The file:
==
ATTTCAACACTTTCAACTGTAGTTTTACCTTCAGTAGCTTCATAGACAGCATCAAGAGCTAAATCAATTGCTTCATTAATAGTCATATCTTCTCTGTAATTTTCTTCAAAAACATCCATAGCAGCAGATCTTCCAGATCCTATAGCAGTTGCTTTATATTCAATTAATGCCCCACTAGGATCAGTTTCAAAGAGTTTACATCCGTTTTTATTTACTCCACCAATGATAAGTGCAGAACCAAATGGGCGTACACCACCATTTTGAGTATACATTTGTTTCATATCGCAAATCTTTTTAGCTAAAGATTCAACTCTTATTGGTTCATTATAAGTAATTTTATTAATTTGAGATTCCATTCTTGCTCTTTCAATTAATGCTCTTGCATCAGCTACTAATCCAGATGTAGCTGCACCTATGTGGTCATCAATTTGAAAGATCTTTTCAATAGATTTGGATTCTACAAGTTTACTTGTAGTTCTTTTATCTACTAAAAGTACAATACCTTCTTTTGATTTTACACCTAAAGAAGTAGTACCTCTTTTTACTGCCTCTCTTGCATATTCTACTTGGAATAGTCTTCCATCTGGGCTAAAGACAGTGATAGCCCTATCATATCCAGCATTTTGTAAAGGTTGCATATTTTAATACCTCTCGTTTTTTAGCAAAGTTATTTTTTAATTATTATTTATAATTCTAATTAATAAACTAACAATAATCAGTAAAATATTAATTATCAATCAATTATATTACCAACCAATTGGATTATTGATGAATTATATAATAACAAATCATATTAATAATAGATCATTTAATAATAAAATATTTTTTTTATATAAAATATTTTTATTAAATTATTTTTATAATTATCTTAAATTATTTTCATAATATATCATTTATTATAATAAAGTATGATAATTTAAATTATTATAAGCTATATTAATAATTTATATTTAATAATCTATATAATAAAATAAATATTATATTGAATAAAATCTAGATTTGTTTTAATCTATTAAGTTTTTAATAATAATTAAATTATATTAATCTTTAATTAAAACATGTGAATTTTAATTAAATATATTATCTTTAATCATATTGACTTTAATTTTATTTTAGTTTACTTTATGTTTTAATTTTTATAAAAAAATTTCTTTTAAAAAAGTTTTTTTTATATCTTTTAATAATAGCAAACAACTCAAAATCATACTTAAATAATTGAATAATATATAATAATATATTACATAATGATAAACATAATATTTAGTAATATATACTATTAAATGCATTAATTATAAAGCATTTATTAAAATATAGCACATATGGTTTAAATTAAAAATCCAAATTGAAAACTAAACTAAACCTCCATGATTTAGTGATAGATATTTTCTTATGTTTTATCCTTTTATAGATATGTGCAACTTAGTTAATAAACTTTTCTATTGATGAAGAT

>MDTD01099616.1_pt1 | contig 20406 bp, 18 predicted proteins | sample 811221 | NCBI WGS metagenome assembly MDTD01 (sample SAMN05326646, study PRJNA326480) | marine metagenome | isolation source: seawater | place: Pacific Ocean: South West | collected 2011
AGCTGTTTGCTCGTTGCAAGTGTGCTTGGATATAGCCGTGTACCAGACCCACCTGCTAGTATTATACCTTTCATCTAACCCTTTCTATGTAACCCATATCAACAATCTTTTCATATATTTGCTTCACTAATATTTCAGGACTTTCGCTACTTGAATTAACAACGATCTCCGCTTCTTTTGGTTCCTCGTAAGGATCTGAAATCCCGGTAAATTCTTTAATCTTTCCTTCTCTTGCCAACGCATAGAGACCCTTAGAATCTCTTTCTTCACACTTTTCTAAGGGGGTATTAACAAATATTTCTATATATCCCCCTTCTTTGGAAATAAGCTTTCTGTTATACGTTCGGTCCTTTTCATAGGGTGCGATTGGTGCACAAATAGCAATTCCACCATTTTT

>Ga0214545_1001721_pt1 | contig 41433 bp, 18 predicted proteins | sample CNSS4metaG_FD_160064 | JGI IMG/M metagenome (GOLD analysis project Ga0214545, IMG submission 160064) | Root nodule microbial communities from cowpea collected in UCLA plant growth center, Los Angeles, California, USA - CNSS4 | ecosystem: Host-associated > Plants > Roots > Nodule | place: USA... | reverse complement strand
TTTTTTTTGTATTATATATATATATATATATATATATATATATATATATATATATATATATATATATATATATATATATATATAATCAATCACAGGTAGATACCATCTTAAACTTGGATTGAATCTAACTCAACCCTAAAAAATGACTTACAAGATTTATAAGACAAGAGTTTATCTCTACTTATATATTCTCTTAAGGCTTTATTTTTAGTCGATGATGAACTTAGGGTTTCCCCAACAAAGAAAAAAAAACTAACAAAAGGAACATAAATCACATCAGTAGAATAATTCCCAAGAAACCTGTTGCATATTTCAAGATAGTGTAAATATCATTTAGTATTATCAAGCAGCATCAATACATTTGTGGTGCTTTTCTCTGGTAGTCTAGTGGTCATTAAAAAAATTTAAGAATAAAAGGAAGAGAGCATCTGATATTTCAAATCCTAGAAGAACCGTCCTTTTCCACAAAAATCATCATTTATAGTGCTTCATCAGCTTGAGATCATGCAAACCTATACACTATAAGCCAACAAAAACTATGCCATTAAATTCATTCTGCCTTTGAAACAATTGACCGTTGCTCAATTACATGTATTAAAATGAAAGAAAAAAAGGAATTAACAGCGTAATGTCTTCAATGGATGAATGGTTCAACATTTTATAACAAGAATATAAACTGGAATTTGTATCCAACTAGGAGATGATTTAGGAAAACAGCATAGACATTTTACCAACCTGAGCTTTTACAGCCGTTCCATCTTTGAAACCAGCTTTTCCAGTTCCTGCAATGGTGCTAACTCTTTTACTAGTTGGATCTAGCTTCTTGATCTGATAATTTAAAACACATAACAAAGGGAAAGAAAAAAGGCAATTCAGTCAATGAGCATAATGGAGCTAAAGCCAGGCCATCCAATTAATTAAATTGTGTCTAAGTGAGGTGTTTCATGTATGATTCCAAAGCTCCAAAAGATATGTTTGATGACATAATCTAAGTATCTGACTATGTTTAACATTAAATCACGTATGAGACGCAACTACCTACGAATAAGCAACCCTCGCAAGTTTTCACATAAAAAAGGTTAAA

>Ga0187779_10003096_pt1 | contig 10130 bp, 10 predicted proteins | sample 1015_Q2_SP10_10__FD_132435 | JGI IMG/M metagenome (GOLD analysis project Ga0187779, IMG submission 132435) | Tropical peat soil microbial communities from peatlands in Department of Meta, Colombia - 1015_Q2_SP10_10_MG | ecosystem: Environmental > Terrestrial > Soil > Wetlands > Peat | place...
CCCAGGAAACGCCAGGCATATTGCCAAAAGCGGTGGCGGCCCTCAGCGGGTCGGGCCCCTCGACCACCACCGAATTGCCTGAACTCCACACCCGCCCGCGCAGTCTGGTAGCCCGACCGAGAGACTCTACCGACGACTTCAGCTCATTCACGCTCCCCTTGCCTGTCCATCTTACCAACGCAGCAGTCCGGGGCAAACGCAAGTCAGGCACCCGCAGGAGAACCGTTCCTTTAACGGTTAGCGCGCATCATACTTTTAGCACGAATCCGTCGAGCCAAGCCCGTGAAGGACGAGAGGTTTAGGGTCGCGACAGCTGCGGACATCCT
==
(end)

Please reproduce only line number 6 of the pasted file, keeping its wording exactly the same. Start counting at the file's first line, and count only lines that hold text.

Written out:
>Ga0187779_10003096_pt1 | contig 10130 bp, 10 predicted proteins | sample 1015_Q2_SP10_10__FD_132435 | JGI IMG/M metagenome (GOLD analysis project Ga0187779, IMG submission 132435) | Tropical peat soil microbial communities from peatlands in Department of Meta, Colombia - 1015_Q2_SP10_10_MG | ecosystem: Environmental > Terrestrial > Soil > Wetlands > Peat | place...